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It would have been easy to resolve had either one of us wanted to end the squabble. Looking back, it is unbelievable to me that I acted the way I did. Again and again the situation runs through my mind, unveiling new ends to the argument. It was a perfect example of similar scenes playing themselves out all over the world – the most basic level of social conflict we have, the easiest to resolve.
I’d challenge anyone to speak out if he or she has not argued over trivial matters with his or her loved ones and closest friends. These relationships cannot be broken, just like a coastline never really disappears, even though both are subject to terrible pressures. I had been studying for the past three hours and felt in need of some refreshment. I saw that my brother was passing the room and called out and asked if he could get me a drink. He shouted back, “Why should I? Get it yourself, you lazy so and so.” This, for some reason aggravated me quite a lot as I was beginning to be frustrated by the difficulties of the study material. I did not say anything, but my anger smoldered. For the next two days, I did not speak or communicate with my brother, a feat in itself considering we lived in an apartment. I look back and am ashamed of the way I treated my brother. I also look back and remotely see myself as a desperate Green peace kid trying with one last throw of the dice to save his sanity, by throwing his anger towards them, those who obviously couldn’t see the predicament – although that would be a purpose altogether too important to imagine. However, as we all know, this is not an isolated incident. Arguments and fights happen again and again. Just like Kurt Vonnegut’s Billy Pilgrim and his daughter, I have an ongoing feud with my brother that flares up from time to time. However, of all the social conflicts we face, this should be the easiest to resolve. People with whom we share mutual love and trust are willing to resolve conflicts that do not in the long term mean too much.
That scenario does not repeat itself everywhere. Social conflicts can occur when neither party can see nor wants to see the resolution. Some fights are not based on trivial matters. For example, we have the unresolved black-white supremacy battle. It has not been made any better in two hundred years, when we can estimate the contact between the two to have begun. Efforts have been made, but the conflict between white and black is not something that, I think, will ever evaporate. It is a deep-rooted cultural conflict. This type of conflict can manifest itself in many ways. We see it every day in America’s truly cosmopolitan society: skin color; accent differences and so on and so on. I myself have plenty of first hand experience with this particular category, as I have lived ‘abroad’ for over nine years. One thing that has dogged my family and me is the fact that Indian cooking generates a lot of smoke. Thick, filmy smoke that always fills a room, no matter the length of time cooking was done. Often, cultural conflicts bring about racial slurs in our everyday language. Whether it is the British deriding the foolish Irishman – or the French doing the same to a remarkably ‘Irish’ sounding Belgian – these slurs can become a routine and the conflict can escalate beyond mere remarks and can hurt a person quite deeply. Over time, cultural differences can lead to aggravation at a larger level than a passing comment in a corridor, just as the examples of the Irish and the Belgians have. We all know how feelings of inferiority can lead to insubordination.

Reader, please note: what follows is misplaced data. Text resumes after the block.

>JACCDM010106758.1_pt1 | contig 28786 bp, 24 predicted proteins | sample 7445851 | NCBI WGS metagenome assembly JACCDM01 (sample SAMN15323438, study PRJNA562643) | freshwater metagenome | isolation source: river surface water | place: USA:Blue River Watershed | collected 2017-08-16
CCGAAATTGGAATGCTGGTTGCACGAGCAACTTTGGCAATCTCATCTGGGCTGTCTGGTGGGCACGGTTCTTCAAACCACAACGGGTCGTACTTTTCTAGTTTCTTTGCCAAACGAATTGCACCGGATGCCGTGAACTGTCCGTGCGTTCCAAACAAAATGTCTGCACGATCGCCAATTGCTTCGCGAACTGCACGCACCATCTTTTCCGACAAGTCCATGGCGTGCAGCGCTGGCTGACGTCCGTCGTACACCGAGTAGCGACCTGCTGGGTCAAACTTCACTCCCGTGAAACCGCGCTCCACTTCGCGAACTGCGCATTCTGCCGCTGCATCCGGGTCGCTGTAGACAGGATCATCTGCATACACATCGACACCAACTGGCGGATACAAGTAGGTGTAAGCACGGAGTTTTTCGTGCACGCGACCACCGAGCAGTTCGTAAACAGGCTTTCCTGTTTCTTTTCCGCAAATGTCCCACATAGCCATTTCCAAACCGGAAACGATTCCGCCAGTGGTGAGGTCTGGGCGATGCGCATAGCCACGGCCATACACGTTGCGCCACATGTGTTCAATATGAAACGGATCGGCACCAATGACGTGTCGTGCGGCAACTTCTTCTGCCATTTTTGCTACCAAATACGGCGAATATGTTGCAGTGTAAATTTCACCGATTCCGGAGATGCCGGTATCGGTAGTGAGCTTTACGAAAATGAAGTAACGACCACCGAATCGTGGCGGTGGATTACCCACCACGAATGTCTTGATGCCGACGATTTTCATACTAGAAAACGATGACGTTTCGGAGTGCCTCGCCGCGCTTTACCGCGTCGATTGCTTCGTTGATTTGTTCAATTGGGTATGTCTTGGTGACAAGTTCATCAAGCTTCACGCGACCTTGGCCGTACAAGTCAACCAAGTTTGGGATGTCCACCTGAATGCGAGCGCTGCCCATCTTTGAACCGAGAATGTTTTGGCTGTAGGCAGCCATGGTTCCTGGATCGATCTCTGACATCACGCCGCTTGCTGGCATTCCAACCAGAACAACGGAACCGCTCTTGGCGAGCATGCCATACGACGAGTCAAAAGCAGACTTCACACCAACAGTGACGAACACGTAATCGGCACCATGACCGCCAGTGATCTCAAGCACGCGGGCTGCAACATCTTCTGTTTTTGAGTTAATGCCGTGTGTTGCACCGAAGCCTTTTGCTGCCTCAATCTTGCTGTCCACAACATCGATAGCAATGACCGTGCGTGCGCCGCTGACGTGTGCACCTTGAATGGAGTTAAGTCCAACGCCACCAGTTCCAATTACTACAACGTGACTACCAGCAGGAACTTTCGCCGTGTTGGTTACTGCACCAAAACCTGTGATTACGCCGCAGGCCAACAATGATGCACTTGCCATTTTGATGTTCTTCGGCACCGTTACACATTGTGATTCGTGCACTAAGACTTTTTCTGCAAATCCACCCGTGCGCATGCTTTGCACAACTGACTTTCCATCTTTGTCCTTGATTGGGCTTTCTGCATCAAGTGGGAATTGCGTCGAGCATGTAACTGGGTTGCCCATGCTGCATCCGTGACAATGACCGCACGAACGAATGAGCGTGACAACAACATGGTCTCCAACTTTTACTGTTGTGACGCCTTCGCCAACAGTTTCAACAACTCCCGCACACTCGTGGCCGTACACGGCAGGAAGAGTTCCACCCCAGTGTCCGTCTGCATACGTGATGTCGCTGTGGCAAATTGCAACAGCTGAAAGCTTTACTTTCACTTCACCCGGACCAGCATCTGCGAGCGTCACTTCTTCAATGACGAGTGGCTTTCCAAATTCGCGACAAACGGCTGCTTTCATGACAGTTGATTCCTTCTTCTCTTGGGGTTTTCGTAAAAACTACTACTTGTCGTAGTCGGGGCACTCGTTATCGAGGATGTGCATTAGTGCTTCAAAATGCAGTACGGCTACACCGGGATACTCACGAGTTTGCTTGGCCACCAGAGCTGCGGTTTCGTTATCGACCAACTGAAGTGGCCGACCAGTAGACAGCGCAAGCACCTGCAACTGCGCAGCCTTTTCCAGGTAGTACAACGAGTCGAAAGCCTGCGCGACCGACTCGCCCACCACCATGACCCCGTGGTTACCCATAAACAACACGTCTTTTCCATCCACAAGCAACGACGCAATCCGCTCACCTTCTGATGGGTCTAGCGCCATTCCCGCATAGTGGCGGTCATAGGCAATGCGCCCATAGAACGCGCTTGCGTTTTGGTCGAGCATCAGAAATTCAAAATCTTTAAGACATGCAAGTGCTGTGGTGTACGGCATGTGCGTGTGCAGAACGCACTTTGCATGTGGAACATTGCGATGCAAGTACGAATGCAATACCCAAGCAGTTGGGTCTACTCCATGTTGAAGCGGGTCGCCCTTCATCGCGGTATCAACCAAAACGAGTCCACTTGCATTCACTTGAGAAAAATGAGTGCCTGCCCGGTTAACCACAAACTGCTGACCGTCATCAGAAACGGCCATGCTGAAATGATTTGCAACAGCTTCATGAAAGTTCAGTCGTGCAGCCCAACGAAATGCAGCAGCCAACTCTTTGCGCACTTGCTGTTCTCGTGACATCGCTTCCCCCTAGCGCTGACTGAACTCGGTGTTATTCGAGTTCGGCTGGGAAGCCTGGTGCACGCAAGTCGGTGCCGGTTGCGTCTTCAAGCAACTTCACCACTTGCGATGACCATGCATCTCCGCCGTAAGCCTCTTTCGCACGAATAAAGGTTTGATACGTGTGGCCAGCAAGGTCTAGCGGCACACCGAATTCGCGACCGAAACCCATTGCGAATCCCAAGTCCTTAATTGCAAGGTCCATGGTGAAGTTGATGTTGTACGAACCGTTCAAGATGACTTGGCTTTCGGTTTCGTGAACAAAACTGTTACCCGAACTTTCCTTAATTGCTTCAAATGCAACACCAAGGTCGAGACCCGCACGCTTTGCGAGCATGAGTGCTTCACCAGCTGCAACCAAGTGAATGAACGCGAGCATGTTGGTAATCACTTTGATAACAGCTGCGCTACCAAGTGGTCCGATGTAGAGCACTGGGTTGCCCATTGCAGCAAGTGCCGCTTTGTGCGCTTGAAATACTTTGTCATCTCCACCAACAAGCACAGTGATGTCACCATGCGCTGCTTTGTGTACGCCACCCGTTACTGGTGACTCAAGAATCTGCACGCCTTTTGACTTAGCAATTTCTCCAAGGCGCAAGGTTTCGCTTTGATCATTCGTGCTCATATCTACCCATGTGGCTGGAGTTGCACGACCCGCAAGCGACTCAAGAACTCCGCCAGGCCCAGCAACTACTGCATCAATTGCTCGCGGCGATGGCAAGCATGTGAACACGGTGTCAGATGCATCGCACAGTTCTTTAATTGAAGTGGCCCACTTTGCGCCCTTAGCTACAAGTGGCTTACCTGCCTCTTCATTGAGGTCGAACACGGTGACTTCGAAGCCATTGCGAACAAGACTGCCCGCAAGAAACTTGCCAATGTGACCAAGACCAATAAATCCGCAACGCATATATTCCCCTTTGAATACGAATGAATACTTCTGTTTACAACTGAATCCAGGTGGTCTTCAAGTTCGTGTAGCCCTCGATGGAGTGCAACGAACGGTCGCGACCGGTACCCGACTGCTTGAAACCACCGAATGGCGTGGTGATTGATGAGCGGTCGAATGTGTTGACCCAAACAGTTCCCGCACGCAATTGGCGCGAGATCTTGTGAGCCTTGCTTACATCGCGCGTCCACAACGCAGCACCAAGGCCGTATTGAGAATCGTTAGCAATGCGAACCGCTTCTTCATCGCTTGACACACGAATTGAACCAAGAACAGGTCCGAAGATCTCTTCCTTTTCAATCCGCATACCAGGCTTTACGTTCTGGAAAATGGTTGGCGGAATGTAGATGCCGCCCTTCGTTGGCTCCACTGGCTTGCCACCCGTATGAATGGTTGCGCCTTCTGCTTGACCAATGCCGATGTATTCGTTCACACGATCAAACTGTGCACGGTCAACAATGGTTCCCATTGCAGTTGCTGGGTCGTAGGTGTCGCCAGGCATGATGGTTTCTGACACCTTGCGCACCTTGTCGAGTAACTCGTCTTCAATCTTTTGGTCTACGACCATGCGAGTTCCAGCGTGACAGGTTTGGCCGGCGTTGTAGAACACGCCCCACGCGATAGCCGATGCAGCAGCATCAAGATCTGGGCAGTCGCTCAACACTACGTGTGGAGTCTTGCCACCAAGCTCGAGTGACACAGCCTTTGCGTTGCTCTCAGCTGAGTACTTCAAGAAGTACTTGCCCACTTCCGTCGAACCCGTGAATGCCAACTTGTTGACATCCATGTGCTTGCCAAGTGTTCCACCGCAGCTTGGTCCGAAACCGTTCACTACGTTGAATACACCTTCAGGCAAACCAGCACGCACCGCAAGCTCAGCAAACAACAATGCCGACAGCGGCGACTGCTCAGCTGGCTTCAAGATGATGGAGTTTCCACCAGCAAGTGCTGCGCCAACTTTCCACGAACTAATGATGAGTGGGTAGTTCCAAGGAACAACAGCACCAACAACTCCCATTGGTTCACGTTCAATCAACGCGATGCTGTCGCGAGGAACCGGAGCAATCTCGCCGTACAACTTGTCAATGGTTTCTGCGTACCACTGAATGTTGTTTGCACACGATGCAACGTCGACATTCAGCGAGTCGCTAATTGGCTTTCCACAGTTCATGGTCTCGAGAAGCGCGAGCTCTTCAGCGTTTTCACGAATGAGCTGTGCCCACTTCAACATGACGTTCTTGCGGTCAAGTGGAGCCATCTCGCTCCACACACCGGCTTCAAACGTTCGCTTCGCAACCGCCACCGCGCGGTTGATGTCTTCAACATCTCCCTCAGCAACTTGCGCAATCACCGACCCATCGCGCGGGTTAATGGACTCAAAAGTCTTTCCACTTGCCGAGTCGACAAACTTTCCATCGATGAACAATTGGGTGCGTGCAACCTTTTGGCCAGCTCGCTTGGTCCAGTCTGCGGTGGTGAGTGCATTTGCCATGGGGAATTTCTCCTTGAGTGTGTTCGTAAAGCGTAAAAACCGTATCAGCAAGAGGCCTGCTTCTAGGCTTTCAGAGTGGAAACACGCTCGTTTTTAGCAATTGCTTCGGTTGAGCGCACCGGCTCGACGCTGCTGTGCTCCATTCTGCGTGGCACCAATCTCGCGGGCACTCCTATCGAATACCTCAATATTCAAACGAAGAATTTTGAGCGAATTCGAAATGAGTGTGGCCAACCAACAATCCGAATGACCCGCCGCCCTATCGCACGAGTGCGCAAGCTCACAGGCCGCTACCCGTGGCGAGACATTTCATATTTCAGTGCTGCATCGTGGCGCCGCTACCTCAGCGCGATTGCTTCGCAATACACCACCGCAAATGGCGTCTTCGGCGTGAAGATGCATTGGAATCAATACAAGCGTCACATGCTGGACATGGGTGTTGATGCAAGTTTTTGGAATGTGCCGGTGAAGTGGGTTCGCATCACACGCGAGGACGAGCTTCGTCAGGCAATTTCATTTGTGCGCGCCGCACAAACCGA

In the same way as fights with parents and friends, culture clashes can also lead to better relationships. So you see, both positive and negative aspects of social conflict can co-exist. Social commentators have often claimed that it would indeed be a dull world where everyone was white or black or yellow. However, underneath the facades that we display and the differences that we harbor, we are all essentially the same. Having migrated to different places thousands of years ago, Homo sapiens has created what sometimes can indeed be a ‘positive’ conflict. What if there were nobody to challenge the ideas of the Bolsheviks at the end of World War I? Would Europe be entirely communist? The positive effects of social conflict are to be seen anywhere there is a yang to challenge another’s yin, to use a cliché. There are many times when I reach a stumbling block in some part of my life. Usually, I hurdle said block through the advice of a friend who is not Indian. The difference is in the mindset. I don’t think the same way as an English person, and this has helped on many occasions during my life. I’m sure you have felt that your friend’s suggestion would in no way have come to you in a million years. This is what creates collaborations, innovations. A conflict of ideas is a kind of cauldron, where all and sundry may throw in their newt’s legs, to create something one would not have even imagined. I am glad that I usually have someone there to conflict my idea with their own to create this hybrid entity that just adds to up to far more than the sum of it’s parts. In essence, I am portraying the normal, modern community, with its fair share of conflict, arguments and theoretically impossible addition.